Now what am I supposed to do with it? As of yesterday, my crib, along with millions of other drop-side cribs, has been outlawed from manufacture, sale, and resale. I’ve been saving our crib in the attic “just in case” and also for potential grandchildren. We got it in 1996, so that thing is ancient. It’s a double drop-side, so I guess it’s twice as deadly. Now I can’t give it away or sell it in a yard sale, and apparently I would have to be the worst mother on the earth to consider ever using it again.
This post by FreeRange Kids author Lenore Skenazy provides some great reaction to the issue of how deadly these cribs really are. Skenazy points out that 3 deaths per year, which is the number attributed to drop-side cribs over the last nine years, is an incredibly small number when you consider that about 4 million babies are born each year in the United States. Certainly, the death of a child is tragic, especially when it is due to a freakish accident. And that’s exactly what these crib-related deaths are. Do we need the government to step in with regulations to protect us from every possibly freak accident? If so, stay tuned for rules regarding everything from zippers (It really hurts when you get skin caught in them!), stoves (They get HOT, you know.), Peanut M&Ms (They must be a choking hazard.), Snuggies (You could fall asleep under one and suffocate–or be late for something important!), and every other tool or device that separates us from animals.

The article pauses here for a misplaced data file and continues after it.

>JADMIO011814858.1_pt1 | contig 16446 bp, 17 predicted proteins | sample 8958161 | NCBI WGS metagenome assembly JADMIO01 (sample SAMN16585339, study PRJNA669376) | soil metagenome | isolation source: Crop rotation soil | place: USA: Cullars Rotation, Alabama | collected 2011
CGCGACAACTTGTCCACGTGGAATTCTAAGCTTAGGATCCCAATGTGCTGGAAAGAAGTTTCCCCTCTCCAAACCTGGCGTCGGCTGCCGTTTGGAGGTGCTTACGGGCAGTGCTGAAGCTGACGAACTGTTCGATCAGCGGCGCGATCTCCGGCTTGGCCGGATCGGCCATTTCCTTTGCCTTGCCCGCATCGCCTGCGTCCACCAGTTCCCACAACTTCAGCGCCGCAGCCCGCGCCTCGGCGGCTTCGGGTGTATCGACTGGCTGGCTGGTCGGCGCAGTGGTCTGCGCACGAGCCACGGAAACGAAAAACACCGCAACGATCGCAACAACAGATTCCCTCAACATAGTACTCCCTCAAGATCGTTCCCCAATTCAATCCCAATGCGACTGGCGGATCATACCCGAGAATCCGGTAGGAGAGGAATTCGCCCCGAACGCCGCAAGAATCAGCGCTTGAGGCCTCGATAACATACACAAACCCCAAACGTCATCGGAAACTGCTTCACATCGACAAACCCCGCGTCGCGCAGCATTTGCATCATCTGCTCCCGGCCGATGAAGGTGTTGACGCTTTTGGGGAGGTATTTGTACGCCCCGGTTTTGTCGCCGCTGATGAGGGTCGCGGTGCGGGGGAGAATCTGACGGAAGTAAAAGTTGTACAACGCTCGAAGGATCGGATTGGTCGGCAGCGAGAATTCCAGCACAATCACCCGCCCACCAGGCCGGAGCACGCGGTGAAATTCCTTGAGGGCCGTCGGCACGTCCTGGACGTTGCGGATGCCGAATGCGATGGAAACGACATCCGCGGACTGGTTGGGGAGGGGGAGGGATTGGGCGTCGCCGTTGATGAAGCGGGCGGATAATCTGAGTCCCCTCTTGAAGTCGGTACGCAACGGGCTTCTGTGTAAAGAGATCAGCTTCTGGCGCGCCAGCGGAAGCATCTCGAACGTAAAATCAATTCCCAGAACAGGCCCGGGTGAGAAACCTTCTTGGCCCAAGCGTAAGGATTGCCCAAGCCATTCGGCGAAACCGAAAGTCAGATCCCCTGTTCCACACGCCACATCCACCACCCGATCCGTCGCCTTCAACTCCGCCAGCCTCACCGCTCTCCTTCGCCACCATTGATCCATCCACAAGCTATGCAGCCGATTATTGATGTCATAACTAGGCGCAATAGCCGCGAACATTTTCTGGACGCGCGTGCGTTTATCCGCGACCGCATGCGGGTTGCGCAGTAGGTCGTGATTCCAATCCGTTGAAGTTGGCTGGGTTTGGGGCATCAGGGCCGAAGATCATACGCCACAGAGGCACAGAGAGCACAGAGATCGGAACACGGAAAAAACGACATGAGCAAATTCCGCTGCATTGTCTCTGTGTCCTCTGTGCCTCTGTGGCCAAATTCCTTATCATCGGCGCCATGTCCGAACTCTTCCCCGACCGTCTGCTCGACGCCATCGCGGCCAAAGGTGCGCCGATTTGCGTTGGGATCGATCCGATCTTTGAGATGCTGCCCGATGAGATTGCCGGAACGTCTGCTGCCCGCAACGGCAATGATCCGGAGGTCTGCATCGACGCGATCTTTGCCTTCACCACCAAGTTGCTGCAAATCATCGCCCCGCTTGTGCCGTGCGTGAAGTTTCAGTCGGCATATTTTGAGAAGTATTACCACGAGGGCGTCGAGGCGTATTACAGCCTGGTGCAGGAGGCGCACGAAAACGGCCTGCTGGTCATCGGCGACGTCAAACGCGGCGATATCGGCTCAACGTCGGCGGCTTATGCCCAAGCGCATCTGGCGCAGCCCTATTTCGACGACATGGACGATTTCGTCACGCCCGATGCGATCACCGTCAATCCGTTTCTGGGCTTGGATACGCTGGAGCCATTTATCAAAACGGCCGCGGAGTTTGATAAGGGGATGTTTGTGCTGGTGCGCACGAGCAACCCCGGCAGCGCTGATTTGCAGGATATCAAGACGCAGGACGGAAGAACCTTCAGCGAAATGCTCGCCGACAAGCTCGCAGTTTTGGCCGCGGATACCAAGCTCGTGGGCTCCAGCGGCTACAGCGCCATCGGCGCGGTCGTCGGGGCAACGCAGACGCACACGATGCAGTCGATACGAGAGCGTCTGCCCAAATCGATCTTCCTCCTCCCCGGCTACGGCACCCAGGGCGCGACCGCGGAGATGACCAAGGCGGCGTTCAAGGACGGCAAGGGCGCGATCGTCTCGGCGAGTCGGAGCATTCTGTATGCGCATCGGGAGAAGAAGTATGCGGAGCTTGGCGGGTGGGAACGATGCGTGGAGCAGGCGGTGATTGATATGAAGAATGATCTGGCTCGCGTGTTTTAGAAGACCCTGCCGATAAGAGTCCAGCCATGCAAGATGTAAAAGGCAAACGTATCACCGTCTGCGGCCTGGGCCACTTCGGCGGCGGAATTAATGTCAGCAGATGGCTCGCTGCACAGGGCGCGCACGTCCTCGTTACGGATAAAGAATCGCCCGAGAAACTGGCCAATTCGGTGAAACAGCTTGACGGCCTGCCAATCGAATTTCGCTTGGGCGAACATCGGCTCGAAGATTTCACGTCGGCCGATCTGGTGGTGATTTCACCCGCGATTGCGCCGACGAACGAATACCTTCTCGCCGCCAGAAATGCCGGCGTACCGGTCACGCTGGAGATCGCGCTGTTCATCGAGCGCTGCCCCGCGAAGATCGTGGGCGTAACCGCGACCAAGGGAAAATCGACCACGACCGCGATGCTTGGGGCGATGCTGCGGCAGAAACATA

Getting back to the crib, though, I hate to think of the injuries that would have occurred if I had been forced to use a fixed-side crib. I’m short with short arms, you see, so even with the drop-side, it was a reach for me to place a baby in the crib or take one out. I spent many long hours in the middle of the night in the rocking chair wondering if baby was asleep soundly enough for me to risk
dropping laying her/him in the crib. Often, I jumped the gun; then, back to the rocker we went. Babysitters often are shorter than I am. Imagine a petite, young sitter trying to put baby in a new, fixed-side crib gently.
It’s hard to believe that I, along with millions of other parents over the years, have been doing it wrong when it comes to putting our babies to sleep. In fact, my kids both slept in my mom’s really ancient old crib without falling through the too-widely-spaced bars or getting stuck in its drop-side or even getting tangled up in its plush bumper. What was I thinking?!! I guess the only way to truly protect your baby from every protruding piece, collapsing part, or entanglement is to wear him/her in a sling all day and sleep with baby next to you all night. But wait. Some people have problems with that, too. Now I’m really confused.